“Guus Hiddink: Going Dutch” Review by Terry Michler

“Guus Hiddink: Going Dutch”
By Maarten Meijers
Introduction:
Born: Nov. 8, 1946
As a player:
De Graafschap (Holland)
Washington Diplomats
San Jose Earthquakes
NEC-Nijmegen
As a coach:
De Graafschap
PSV-Eindhoven —- 5 times national champion, 4 times Amstel Cup winner, European Cup
Fenerbahce, Turkey
Valencia, Spain
Dutch National Team — 4th place finish 1998
Real Madrid
Real Betis, Spain
South Korea National team — 4th place finish 2002
Australia National Team
Russia National Team
Personal:
Guus Hiddink –
Vigor and energy
No shortage of willpower, no lack of self-confidence
Knows what he wants, knows where he is going
Keen intelligence but not necessarily of the academic type –‘street smarts”
Practical, applicable wisdom
Certain reserve and dignified sophistication
Warm humane person with kindness and tolerance – charisma
A regular person who can fit in many places
Very calm man, who develops a certain plan with clear objectives, but flexible enough to adapt
to certain challenges while remaining true to his original vision while pursuing his goals
The Early Years:
Born in Varsseveld, a rural town surrounded by farms, of less than 6000 people near the German
border
His father was a teacher and principal at the local school and a good soccer player
Calm and down-to-earth type, proud of his son’s achievements, but not gloating
Decorated for his war effort to help Jews avoid German captivity and death
His mother was helpful towards the needs of others – charity type work
Much can be learned about the famous coach by understanding his father and mother
The social content and moral substance of the parent’s were not lost on the children
6 boys in the family, Guus was third in the order
His childhood ambition was to be a farmer, a’stront boer’ Dutch for ‘shit farmer’ –one who
raises animals and sells the manure as fertilizer.
He spent a lot of time on the farm as youngster growing up and learned how to interpret animal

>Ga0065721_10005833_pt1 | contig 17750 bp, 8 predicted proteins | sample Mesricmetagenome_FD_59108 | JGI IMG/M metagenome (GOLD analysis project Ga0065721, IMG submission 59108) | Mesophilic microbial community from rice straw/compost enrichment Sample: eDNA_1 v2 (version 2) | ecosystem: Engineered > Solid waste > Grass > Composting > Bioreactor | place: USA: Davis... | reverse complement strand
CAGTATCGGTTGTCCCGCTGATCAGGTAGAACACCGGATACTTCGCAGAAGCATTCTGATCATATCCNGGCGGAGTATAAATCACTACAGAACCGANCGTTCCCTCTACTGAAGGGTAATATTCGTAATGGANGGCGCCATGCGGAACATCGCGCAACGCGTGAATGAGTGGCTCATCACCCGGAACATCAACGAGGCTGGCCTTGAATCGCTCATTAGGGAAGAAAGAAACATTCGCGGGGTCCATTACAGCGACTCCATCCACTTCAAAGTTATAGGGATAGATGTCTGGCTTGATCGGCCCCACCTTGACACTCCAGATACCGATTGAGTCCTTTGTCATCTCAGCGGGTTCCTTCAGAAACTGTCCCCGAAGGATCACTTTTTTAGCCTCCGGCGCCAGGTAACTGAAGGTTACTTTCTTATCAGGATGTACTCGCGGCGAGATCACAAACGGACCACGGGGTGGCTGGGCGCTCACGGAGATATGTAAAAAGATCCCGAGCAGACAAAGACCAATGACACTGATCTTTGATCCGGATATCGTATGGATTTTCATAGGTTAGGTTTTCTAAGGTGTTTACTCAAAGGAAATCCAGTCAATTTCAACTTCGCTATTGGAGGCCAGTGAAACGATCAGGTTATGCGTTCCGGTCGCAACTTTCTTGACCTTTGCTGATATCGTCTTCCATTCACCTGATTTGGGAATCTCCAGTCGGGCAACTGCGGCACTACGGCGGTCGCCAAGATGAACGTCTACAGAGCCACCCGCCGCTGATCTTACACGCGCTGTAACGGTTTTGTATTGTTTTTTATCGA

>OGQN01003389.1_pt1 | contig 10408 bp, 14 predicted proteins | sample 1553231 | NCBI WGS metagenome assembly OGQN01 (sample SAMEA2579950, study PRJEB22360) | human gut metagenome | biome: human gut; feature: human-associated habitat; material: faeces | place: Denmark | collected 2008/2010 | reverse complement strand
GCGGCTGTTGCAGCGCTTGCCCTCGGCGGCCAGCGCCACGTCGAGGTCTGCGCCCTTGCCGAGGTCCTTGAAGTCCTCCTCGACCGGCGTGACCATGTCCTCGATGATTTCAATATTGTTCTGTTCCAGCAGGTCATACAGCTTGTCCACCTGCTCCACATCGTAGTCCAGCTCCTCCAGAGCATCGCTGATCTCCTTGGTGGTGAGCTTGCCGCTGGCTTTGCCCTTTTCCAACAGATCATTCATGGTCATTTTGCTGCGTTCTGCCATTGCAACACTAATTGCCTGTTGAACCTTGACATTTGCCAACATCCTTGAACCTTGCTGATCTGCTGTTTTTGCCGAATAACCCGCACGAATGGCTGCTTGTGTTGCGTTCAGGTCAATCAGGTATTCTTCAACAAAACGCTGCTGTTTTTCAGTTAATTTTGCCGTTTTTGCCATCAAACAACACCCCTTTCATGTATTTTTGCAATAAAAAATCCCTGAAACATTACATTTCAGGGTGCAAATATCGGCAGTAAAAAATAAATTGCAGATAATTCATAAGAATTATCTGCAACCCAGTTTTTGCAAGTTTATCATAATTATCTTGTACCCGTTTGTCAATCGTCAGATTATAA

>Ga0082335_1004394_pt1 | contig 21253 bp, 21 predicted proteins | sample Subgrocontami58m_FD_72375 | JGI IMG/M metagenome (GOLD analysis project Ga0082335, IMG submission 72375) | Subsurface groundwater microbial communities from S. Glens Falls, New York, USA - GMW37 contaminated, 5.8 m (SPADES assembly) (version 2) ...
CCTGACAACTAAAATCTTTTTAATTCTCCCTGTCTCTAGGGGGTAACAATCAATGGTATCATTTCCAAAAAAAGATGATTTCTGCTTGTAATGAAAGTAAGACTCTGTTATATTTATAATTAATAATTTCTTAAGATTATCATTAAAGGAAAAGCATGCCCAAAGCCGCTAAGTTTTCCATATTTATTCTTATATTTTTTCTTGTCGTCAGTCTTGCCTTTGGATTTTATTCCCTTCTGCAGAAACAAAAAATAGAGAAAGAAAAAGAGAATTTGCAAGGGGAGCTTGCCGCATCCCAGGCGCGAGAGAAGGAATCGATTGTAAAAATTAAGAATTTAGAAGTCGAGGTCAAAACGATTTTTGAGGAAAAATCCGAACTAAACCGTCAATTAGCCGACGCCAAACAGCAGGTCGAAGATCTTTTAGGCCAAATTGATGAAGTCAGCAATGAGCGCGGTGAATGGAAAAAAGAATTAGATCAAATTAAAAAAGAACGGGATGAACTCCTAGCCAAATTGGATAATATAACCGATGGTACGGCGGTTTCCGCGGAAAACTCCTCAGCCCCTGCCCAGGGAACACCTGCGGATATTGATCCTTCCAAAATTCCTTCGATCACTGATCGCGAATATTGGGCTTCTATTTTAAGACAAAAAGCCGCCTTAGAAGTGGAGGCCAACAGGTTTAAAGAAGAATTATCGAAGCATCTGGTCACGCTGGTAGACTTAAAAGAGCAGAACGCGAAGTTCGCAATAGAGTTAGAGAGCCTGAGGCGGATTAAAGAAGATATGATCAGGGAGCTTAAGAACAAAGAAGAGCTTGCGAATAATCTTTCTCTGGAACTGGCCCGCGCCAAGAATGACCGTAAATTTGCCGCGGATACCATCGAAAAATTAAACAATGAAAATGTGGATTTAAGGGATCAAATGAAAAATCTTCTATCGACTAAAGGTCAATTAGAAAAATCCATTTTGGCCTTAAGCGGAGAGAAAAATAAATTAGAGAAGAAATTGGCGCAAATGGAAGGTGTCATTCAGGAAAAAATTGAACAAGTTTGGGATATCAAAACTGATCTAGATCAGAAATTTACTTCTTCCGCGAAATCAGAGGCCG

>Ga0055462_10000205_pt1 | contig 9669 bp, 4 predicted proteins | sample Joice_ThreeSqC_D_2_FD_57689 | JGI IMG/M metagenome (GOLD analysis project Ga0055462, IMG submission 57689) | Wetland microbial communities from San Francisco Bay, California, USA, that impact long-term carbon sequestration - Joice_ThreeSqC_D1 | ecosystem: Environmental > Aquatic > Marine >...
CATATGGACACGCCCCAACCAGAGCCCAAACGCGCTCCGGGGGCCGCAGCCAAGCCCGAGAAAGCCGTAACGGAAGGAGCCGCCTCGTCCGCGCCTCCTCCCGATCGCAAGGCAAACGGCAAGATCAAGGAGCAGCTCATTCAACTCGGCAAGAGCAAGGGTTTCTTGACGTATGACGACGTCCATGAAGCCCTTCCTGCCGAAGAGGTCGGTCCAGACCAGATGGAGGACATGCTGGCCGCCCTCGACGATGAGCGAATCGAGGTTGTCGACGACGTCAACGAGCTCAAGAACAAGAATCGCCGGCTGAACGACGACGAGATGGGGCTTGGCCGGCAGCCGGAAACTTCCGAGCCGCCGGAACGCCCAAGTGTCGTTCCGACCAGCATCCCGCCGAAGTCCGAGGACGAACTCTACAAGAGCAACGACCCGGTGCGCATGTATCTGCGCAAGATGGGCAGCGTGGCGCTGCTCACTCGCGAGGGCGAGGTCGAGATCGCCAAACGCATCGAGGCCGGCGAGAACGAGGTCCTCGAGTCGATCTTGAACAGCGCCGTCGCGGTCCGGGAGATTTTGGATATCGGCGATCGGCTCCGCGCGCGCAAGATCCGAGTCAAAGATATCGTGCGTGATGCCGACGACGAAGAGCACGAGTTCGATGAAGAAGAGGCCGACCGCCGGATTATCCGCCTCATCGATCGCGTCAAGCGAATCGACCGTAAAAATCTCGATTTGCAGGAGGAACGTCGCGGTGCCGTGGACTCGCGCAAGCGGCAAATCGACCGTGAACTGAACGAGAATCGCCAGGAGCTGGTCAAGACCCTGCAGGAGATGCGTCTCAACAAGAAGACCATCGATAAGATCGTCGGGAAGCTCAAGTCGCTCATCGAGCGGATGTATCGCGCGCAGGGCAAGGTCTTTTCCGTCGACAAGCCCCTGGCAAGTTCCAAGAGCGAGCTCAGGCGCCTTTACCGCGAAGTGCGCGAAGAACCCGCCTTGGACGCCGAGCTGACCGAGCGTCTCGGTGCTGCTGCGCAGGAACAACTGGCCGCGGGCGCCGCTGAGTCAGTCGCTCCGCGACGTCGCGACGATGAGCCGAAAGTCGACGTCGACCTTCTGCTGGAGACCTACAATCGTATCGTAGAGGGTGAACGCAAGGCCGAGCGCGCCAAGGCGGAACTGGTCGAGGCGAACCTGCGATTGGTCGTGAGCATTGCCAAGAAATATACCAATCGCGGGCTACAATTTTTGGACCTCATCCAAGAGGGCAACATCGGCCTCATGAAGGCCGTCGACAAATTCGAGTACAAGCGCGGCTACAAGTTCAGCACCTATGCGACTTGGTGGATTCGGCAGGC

behavior and in turn, then human behavior.
He thoroughly enjoyed soccer and played every chance he had
In his area growing up, many people when getting sick would prefer to see the vet instead of the
doctor because the vet would diagnose by looking and feeling without talking – no endless
discussions and psychologising, just looking and sensing what was the matter. Guus applied that
method when dealing with his players – intuition and observation, rather than dialogue.
In one and the same human being, the cosmopolitan qualities of an educated, well-travelled
world citizen dwell side by side with the desires of a boy drawn to the simple delights of the
Dutch countryside – farmer Hiddink and coach Hiddink.

Guus Hiddink: Going Dutch By Maarten Meijers

Personal:Guus Hiddink –Vigor and energy.  No shortage of willpower, no lack of self-confidence.  Knows what he wants, knows where he is going. Keen intelligence but not necessarily of the academic type –‘street smarts”

Practical, applicable wisdom.  Certain reserve and dignified sophistication.  Warm humane person with kindness and tolerance – charisma. A regular person who can fit in many places.  Very calm man, who develops a certain plan with clear objectives, but flexible enough to adapt to certain challenges while remaining true to his original vision while pursuing his goals.  The Early Years:Born in Varsseveld, a rural town surrounded by farms, of less than 6000 people near the German border.  His father was a teacher and principal at the local school and a good soccer player.  Calm and down-to-earth type, proud of his son’s achievements, but not gloating.  Decorated for his war effort to help Jews avoid German captivity and death.  His mother was helpful towards the needs of others – charity type work.  Much can be learned about the famous coach by understanding his father and mother.  The social content and moral substance of the parent’s were not lost on the children.

6 boys in the family, Guus was third in the orderHis childhood ambition was to be a farmer, a’stront boer’ Dutch for ‘shit farmer’ –one whoraises animals and sells the manure as fertilizer.  He spent a lot of time on the farm as youngster growing up and learned how to interpret animal behavior and in turn, then human behavior.  He thoroughly enjoyed soccer and played every chance he had.  In his area growing up, many people when getting sick would prefer to see the vet instead of thedoctor because the vet would diagnose by looking and feeling without talking – no endless discussions and psychologising, just looking and sensing what was the matter.   Guus applied thatmethod when dealing with his players – intuition and observation, rather than dialogue.

In one and the same human being, the cosmopolitan qualities of an educated, well-traveled world citizen dwell side by side with the desires of a boy drawn to the simple delights of theDutch countryside – farmer Hiddink and coach Hiddink.

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